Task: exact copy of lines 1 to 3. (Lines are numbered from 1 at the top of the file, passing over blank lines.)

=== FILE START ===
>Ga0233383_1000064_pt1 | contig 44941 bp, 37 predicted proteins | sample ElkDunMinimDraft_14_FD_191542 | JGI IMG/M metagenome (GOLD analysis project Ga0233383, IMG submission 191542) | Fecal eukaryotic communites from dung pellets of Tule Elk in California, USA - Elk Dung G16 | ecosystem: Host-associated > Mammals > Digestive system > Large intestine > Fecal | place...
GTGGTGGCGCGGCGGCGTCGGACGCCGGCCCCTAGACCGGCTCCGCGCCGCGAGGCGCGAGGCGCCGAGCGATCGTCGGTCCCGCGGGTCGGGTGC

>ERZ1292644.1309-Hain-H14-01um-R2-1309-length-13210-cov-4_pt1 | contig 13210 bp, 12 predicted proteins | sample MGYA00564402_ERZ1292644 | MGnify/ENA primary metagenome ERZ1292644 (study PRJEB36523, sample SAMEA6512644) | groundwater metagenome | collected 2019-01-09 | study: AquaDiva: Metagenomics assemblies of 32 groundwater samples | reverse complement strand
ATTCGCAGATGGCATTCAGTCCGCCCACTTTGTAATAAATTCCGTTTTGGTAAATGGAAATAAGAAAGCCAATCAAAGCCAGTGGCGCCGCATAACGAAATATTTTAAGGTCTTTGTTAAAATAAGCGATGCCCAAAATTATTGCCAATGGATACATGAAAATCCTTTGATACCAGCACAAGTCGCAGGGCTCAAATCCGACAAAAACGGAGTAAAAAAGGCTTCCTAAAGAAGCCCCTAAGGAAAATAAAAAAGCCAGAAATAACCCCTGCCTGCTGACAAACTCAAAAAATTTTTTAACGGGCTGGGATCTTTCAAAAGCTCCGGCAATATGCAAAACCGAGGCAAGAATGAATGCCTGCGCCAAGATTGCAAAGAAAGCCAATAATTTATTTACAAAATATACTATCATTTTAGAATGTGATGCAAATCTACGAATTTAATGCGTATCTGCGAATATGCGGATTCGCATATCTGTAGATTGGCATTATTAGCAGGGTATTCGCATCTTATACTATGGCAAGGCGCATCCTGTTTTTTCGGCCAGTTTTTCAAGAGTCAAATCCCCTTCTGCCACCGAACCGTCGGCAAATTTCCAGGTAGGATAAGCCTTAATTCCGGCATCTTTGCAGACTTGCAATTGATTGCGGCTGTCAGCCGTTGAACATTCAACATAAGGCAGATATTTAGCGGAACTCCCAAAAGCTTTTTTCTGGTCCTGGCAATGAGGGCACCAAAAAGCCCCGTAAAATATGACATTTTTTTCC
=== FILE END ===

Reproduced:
>Ga0233383_1000064_pt1 | contig 44941 bp, 37 predicted proteins | sample ElkDunMinimDraft_14_FD_191542 | JGI IMG/M metagenome (GOLD analysis project Ga0233383, IMG submission 191542) | Fecal eukaryotic communites from dung pellets of Tule Elk in California, USA - Elk Dung G16 | ecosystem: Host-associated > Mammals > Digestive system > Large intestine > Fecal | place...
GTGGTGGCGCGGCGGCGTCGGACGCCGGCCCCTAGACCGGCTCCGCGCCGCGAGGCGCGAGGCGCCGAGCGATCGTCGGTCCCGCGGGTCGGGTGC

>ERZ1292644.1309-Hain-H14-01um-R2-1309-length-13210-cov-4_pt1 | contig 13210 bp, 12 predicted proteins | sample MGYA00564402_ERZ1292644 | MGnify/ENA primary metagenome ERZ1292644 (study PRJEB36523, sample SAMEA6512644) | groundwater metagenome | collected 2019-01-09 | study: AquaDiva: Metagenomics assemblies of 32 groundwater samples | reverse complement strand